Hall of Fame unveils exhibit dedicated to founding owners

NFL

A hundred years in the making, the Founders Exhibit was unveiled Saturday at the Pro Football Hall of Fame.

Minnesota Vikings owner Zygi Wilf, whose family donated $1 million to the hall for the exhibit, oversaw the opening ceremony.

The exhibition looks at team owners through the century-plus that the NFL has been in business. It includes a mural featuring the 32 current owners sitting in and around a Hupmobile, the auto being sold at Ralph Hay’s showroom in Canton where the league was started in 1920. The photo was taken two years ago in Phoenix, with hopes that the exhibit would open last year.

Then the COVID-19 pandemic hit. It wasn’t until March that the display was begun.

”We must understand what the NFL is today started back then,” said David Baker, president and CEO of the Hall of Fame.

Wilf, who along with brother Mark and cousin Lenny bought the Vikings in 2005, paid tribute to the men and women who have owned NFL teams and made the league the most popular sport in America.

”It’s a story that can’t be told without telling the story of individuals who played a part and those who carry it forward today,” Wilf said. ”We are very much traditionalists and this is something we’d like to have our children and theirs more involved in at that level.”

Included in the exhibit is an interactive showing not only current ownership of every team, but all of the owners through the decades. There also are tributes to the AFL – such owners in that league as Lamar Hunt, Ralph Wilson and Al Davis are enshrined in the hall – and the development of the draft.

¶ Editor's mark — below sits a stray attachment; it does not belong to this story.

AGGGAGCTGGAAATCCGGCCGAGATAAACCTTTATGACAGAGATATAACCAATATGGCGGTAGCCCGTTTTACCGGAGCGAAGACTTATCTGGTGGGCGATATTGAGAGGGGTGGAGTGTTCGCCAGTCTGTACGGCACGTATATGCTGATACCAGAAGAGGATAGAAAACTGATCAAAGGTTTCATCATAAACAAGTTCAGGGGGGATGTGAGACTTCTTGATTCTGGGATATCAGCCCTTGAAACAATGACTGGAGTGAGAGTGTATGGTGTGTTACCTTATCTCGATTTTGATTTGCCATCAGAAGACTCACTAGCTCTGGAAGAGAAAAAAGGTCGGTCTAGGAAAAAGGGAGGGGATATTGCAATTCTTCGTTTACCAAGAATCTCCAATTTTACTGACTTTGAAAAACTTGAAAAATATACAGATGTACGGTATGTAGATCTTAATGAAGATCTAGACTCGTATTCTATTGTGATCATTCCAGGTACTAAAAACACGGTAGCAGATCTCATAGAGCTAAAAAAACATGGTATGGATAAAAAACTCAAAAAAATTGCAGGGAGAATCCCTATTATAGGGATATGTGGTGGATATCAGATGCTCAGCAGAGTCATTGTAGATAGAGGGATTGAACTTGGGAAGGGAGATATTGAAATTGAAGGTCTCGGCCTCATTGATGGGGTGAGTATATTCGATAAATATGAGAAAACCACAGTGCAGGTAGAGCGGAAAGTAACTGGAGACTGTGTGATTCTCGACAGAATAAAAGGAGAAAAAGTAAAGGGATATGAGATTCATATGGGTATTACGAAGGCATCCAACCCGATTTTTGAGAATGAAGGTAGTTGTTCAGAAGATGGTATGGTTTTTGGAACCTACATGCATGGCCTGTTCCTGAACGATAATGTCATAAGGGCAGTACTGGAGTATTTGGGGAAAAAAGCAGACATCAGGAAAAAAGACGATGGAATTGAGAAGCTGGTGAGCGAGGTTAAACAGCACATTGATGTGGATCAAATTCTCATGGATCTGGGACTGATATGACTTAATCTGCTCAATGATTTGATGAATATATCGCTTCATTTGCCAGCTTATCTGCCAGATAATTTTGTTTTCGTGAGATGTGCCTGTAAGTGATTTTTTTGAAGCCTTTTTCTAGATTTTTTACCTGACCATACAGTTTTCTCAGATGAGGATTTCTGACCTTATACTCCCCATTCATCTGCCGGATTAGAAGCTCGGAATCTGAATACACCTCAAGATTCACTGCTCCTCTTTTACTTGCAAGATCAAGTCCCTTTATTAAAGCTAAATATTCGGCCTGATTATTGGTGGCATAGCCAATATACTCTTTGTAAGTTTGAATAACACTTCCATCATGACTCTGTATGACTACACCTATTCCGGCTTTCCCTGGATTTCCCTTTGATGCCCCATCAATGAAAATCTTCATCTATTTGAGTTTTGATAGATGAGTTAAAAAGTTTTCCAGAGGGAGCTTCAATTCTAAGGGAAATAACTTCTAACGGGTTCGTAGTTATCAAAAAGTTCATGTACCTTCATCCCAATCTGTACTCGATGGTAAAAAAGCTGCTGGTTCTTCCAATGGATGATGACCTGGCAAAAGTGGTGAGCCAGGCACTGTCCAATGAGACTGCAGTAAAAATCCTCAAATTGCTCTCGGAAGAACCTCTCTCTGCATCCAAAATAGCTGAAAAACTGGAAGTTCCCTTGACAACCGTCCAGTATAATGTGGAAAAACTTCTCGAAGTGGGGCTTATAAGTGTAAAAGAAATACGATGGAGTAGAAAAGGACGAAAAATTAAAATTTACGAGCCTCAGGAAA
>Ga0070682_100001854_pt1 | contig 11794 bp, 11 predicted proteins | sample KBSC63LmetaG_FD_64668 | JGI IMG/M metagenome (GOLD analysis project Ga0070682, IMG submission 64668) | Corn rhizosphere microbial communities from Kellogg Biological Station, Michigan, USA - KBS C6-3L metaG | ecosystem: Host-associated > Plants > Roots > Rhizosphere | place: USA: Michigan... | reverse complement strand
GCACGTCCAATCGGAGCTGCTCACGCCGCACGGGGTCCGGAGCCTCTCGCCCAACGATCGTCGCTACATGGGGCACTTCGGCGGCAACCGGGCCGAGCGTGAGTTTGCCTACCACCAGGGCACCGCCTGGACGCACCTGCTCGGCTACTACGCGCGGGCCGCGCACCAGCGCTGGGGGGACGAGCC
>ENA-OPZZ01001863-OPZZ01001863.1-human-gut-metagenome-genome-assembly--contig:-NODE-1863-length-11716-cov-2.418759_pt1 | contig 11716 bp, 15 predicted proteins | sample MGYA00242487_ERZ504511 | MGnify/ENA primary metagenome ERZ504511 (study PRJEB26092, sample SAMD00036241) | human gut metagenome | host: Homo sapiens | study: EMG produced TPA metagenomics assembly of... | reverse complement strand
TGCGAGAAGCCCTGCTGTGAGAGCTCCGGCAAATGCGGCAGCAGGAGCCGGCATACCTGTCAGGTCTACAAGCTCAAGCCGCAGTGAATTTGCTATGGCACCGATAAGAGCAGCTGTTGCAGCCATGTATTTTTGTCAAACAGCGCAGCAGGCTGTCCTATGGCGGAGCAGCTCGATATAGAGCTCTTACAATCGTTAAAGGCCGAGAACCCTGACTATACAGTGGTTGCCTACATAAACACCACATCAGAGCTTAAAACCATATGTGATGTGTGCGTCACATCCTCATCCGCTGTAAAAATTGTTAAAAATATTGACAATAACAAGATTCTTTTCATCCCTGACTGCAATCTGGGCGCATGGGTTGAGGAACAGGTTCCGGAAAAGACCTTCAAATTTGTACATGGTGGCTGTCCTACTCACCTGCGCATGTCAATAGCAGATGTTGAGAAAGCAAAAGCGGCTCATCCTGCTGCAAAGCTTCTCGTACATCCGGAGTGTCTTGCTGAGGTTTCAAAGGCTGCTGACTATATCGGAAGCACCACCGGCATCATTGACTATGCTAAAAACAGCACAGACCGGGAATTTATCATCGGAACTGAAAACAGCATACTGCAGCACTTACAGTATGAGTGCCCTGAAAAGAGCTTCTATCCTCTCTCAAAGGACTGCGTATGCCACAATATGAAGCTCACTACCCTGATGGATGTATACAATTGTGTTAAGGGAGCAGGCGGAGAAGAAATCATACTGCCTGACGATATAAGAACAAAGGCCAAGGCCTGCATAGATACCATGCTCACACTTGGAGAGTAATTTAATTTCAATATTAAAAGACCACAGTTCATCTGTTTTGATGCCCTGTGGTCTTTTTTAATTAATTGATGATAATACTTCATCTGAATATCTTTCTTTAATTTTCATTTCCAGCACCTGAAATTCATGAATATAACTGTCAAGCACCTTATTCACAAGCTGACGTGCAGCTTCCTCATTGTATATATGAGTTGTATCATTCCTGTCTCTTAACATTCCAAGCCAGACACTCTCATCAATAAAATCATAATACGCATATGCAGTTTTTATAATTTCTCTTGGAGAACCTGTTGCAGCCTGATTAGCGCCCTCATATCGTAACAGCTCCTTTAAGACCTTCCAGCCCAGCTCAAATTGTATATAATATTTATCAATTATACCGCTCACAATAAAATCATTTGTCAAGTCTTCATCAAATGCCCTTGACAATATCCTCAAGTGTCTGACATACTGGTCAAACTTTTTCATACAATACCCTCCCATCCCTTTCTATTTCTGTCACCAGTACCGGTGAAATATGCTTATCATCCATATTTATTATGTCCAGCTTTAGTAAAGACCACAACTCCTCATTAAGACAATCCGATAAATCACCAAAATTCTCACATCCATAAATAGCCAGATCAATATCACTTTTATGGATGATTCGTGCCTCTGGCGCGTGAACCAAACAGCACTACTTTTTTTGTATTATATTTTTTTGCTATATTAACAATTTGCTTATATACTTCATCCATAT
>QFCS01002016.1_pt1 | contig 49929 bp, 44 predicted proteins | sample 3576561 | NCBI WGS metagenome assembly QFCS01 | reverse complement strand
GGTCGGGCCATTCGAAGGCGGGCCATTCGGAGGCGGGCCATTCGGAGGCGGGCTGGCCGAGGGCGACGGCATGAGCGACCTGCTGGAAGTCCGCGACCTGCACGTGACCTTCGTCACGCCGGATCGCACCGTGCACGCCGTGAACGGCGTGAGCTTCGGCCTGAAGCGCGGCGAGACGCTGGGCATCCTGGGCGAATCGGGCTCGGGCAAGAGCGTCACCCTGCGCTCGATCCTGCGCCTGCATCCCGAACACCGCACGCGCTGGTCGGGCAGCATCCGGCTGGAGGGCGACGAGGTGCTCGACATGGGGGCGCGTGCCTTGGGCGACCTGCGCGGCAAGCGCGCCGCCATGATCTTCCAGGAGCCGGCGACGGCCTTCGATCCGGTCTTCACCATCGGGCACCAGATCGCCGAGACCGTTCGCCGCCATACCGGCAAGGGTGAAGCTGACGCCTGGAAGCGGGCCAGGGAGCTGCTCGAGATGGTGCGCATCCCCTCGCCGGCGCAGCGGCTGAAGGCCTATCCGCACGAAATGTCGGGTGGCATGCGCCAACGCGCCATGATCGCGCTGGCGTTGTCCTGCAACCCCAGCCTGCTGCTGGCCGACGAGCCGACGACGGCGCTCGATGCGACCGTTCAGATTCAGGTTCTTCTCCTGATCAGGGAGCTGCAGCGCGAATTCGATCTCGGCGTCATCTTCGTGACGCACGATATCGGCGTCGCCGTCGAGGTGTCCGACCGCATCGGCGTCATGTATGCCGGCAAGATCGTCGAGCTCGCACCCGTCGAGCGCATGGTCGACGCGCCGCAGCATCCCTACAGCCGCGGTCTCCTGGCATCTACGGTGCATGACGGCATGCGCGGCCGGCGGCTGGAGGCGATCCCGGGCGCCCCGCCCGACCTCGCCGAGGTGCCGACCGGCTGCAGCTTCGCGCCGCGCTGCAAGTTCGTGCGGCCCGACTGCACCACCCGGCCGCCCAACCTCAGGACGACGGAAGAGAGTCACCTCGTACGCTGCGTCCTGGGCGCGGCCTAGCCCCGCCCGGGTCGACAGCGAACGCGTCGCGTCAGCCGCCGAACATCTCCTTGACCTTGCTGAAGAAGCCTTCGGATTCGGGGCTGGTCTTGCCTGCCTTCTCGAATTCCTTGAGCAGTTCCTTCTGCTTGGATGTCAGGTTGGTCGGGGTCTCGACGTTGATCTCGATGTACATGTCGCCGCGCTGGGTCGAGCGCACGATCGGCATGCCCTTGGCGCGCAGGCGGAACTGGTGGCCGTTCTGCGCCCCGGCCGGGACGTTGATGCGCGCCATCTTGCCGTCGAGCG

Wilf’s parents were holocaust survivors; he was born in Berlin. The family moved to New Jersey in the 1950s and began what Zygi calls ”our Americanization to sports.” The Wilfs would build houses for New York Giants players, and in 1961 considered buying the AFL’s New York Titans. But his father, Joseph, basically said ”What do I know about football?”

The family apparently learned well. In 1967, the Wilfs tried to purchase the Philadelphia Eagles and, in 2000, the Jets. Five years later, they took over the Vikings and are considered among the most enlightened and progressive owners in the league.

”Football and family are intertwined, and we learned that early,” Zygi Wilf said. ”We were passionate as fans and that has certainly carried over as owners.”

Among the owners most prominently displayed in the exhibit are those whose families have been heavily involved in running their franchises: the Maras with the Giants, Rooneys with the Steelers, Hunts with the Chiefs, Bowlens with the Broncos, and Davises with the Raiders.

The exhibit is built where the original entrance to the hall once existed. It had become an unused space, and now it is a spot where fans – and there were several dozen on hand for the ceremony Saturday – can look back at the power brokers and ground breakers of the NFL.

”It is a long time in coming,” Wilf said, ”and very welcome.”

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